What Eaton Vance has focused on for the last several years is to find the best quality E&P companies. “This is not based on ratings but on the quality of the assets – how cheap is it to get oil out of the ground, leverage, liquidity quality of the management, bank borrowing base, access to public equity markets?” continues Weilheimer. “The way we look at it is whether the companies can survive and prosper with oil at $50 for an indefinite period. At $40, it is difficult and at $30 and below, it is much more difficult. Around half the producers have a good shot at surviving a $30 oil price.”
Jaudi is also positive on finding value in the better quality companies. “Corporate bonds rated within the BB- to BB+ range are looking very attractive with yields of 9-10%,” he says. “To play the energy sector, investors need to focus on companies that are well-established, with leading positions in the market, good assets and competitive operating costs, no significant debt maturing in the near future and strong liquidity. It leads us to focus on high-rated companies in the high-yield sector. Those companies are the ones that could be targets for investment-grade companies if conditions deteriorate further.”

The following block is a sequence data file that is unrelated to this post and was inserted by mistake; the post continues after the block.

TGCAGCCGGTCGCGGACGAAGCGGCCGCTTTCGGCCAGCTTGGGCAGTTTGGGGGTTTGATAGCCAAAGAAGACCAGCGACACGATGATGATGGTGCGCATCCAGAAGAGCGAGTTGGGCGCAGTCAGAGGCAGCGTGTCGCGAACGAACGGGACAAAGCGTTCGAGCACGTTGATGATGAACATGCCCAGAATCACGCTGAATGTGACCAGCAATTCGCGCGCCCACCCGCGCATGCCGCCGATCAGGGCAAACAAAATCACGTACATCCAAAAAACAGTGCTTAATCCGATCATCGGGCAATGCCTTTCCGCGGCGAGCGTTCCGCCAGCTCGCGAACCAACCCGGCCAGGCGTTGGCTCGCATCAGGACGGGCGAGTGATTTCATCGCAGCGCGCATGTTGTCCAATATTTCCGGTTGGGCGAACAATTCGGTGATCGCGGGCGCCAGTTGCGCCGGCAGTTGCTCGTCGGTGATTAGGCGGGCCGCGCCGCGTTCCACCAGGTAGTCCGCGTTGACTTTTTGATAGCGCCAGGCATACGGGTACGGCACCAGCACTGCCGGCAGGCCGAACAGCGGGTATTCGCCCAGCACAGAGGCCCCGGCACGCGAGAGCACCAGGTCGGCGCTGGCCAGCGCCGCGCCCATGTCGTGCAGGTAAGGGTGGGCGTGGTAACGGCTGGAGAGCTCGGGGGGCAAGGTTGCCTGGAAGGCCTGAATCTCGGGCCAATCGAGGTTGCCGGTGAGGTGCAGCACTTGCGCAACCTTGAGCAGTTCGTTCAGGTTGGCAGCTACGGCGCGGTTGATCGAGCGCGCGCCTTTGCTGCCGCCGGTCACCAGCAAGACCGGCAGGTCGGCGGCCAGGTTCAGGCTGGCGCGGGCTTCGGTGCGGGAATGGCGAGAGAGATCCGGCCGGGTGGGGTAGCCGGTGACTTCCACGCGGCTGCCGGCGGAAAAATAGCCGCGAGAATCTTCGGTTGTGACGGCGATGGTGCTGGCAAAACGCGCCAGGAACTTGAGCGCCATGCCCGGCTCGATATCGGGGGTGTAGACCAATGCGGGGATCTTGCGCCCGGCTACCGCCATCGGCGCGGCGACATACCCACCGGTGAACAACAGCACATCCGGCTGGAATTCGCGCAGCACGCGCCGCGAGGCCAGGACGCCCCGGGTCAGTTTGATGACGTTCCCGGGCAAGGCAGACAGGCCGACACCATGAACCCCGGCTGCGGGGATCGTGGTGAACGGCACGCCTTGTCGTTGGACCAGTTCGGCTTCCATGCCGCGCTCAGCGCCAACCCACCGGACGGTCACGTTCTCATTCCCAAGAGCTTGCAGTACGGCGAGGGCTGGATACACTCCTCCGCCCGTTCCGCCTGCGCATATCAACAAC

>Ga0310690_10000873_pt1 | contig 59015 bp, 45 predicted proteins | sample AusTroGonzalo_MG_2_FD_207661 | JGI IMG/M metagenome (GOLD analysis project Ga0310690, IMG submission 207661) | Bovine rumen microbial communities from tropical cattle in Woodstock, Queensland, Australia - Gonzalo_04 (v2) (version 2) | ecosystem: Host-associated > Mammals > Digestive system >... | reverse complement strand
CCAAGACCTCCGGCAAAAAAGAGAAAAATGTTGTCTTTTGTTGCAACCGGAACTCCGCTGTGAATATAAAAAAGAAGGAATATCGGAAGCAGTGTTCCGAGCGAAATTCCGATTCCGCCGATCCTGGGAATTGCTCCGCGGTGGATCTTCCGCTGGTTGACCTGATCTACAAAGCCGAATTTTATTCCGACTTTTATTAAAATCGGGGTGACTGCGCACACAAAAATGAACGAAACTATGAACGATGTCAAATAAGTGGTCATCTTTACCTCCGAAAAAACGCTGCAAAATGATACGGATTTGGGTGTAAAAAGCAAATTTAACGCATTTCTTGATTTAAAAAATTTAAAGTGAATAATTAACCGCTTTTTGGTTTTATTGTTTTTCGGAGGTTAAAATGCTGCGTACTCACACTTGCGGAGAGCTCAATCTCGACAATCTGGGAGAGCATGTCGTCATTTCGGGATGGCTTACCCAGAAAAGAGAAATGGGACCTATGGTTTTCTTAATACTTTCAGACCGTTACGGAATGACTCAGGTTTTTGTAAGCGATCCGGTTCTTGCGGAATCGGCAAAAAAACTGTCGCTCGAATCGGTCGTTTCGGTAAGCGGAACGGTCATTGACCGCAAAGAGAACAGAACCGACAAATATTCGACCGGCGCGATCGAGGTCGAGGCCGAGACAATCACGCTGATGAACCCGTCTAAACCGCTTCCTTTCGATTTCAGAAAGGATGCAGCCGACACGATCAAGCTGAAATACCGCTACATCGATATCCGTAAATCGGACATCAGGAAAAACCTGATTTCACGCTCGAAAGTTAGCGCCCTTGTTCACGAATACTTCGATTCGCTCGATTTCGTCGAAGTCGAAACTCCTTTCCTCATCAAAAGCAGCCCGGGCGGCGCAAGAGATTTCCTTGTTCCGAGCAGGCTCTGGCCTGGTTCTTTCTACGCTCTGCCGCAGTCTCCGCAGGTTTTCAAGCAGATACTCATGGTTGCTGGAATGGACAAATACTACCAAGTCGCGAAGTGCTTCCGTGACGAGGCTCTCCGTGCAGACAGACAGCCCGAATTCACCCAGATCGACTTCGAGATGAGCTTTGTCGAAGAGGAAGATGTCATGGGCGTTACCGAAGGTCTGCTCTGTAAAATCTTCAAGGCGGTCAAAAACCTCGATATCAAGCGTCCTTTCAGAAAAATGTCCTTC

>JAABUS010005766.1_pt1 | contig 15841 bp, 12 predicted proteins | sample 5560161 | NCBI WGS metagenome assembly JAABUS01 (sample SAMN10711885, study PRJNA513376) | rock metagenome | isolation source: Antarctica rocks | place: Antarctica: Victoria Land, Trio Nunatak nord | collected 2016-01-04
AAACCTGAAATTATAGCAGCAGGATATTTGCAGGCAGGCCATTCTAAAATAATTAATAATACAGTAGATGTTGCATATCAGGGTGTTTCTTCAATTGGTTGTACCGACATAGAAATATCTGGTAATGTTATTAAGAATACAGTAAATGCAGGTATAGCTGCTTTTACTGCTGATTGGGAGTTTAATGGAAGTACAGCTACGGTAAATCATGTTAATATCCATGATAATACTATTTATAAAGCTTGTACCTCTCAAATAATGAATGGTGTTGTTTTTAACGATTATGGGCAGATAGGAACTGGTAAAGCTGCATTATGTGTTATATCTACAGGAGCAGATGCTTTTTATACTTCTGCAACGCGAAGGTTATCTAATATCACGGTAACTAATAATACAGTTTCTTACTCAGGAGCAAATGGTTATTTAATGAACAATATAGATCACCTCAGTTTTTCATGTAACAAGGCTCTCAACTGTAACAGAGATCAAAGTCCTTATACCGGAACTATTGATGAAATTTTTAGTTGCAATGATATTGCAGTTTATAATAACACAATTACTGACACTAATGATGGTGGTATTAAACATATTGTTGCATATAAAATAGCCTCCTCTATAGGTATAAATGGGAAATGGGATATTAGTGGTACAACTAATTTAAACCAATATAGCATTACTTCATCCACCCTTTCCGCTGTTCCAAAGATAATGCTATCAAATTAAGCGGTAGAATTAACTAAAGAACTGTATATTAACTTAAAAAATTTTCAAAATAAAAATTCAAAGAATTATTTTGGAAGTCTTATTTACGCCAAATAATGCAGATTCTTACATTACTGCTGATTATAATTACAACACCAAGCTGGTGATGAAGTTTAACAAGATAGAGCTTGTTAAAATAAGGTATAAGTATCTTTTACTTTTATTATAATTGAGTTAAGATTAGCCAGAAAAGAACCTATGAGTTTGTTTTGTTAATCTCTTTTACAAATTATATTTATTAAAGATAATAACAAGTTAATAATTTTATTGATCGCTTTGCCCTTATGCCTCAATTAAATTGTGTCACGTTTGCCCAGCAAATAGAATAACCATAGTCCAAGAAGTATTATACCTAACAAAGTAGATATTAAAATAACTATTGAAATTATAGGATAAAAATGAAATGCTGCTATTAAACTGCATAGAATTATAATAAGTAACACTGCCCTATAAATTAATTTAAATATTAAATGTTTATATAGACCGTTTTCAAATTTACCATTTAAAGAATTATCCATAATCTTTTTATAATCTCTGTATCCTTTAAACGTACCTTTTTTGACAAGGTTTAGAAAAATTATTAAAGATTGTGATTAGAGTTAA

“Around half the producers have a good shot at surviving a $30 oil price”
As Weilheimer argues, if oil prices are still $30 a barrel in a year’s time, a lot of producers will default. Those producers that can still find equity will increase their share and low-cost producers will fill the gap.
“Some of the large international companies do not have relatively low-cost production and attractive development opportunities,” says Weilheimer. “It is a good opportunity for them to acquire assets cheaply, but as they are so wedded to maintaining their dividends they do not have the free cashflow to do so. Assuming M&A events start occurring and these companies take over some of the E&P companies, their high-yield bonds will become investment grade and investors will see a 30% return in a day. The opportunity for us is to find those quality companies that can create long-term value for themselves, or larger companies with a lower cost of capital.”